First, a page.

Of the 10 participants, several chose country music as their joyful listening selection and several said heavy metal made them feel anxious. But that says more about the participants than about any inherent vascular benefits of the genres themselves, says Dr. Miller. "I was listening to Hootie & the Blowfish last night and I had, I'm sure, a lot of endorphins being released," he says.
A study published in January by the Cochrane Collaboration, a London-based nonprofit that publishes reviews of health-care interventions, suggests that listening to or making music with trained therapists can help in treating depression. The group found five randomized studies that examined music therapy; four reported that depression symptoms lessened more among those who were randomly assigned to music therapy than those who received treatment that did not involve music. The fifth study reported no significant change. Further research needs to be done given the small number of credible studies in the area, the study says.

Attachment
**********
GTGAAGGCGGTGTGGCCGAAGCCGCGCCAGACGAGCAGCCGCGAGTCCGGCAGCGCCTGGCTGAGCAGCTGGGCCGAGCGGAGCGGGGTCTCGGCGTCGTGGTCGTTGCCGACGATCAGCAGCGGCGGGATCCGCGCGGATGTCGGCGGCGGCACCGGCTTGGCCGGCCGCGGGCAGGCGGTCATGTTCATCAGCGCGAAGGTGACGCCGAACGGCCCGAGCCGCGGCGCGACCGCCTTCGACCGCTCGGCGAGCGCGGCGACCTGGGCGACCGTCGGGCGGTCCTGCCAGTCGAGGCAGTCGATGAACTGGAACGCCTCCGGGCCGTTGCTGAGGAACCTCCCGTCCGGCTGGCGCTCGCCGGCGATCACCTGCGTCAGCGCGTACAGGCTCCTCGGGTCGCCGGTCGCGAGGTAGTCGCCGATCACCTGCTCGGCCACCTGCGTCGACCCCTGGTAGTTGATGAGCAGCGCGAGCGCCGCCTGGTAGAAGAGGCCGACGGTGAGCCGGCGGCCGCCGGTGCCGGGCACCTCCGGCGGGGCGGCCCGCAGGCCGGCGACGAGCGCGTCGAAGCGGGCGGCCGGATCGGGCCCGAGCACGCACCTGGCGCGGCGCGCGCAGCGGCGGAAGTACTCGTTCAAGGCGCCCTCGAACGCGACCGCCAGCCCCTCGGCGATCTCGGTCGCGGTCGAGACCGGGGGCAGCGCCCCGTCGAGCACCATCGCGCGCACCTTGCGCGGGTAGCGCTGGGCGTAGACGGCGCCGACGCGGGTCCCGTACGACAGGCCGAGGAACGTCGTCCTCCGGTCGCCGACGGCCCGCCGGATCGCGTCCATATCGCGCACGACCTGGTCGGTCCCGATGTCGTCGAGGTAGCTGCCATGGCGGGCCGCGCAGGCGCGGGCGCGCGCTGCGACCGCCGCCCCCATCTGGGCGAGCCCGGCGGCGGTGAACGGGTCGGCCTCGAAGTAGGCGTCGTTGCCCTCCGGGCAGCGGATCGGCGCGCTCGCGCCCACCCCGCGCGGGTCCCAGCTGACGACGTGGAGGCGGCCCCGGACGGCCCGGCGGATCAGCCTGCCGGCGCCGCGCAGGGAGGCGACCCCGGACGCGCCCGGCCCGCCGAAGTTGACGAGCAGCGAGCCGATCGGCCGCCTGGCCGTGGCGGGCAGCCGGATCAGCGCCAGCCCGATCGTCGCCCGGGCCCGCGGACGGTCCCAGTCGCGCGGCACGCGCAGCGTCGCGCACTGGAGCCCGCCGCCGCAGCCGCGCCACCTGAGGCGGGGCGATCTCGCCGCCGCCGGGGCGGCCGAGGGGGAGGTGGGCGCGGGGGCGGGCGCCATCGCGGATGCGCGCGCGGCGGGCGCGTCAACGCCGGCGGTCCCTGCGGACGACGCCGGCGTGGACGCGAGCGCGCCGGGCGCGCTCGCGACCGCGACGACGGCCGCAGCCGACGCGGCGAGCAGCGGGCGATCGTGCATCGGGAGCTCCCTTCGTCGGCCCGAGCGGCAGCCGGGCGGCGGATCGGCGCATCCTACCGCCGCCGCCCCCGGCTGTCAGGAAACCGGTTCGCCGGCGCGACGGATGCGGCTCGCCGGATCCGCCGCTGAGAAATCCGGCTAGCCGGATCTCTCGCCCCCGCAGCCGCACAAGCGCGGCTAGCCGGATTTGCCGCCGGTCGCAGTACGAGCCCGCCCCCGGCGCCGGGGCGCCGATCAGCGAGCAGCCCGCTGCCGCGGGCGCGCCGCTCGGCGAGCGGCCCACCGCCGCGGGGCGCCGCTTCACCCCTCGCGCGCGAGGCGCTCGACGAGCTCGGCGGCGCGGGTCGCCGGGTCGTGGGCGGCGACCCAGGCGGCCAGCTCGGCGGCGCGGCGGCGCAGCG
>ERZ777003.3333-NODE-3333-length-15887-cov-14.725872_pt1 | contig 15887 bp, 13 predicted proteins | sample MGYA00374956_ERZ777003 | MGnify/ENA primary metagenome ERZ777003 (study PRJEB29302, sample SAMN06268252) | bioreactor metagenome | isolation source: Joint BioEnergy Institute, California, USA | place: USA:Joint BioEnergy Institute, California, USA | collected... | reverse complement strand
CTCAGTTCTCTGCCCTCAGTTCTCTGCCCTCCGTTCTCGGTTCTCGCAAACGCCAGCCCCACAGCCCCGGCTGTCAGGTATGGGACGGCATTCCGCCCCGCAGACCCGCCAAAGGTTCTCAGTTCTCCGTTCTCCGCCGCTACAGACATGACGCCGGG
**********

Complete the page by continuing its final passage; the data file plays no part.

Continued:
Other new studies confirm old hunches. A team at Brunel University in England found that certain music deemed motivational can enhance a recreational athlete's endurance and increase pleasure while exercising. In blind experiments on 30 participants, tracks from artists like Queen, Madonna and the Red Hot Chili Peppers increased endurance on a treadmill by up to 15%, says Costas Karageorghis, a reader in sports psychology at Brunel.
Recreational athletes might be served well by picking workout music that is up-tempo, has "bright, major harmonies" and is studded with encouraging phrases, says Mr. Karageorghis. "There's a reason Olivia Newton-John's 'Let's Get Physical' was a huge hit" for workouts, he says.
The former engineering arm of Bell Canada appears to be meeting the same fate as its American cousin did years ago. Nortel Meridian was one of the premier telephone suppliers in North American ten years ago.
Gee, I wish I could go down to the bank, tell them I'm an idiot, and they had me cash and don't even begin to make payments for two years... GM says it "disappointed" and "betrayed" consumers Mon Dec 8, 2008 8:40am EST
DETROIT (Reuters) - General Motors Corp on Monday unveiled an unusually frank advertisement acknowledging it had "disappointed" and sometimes even "betrayed" American consumers as it lobbies to clinch the federal aid it needs to stay afloat into next month.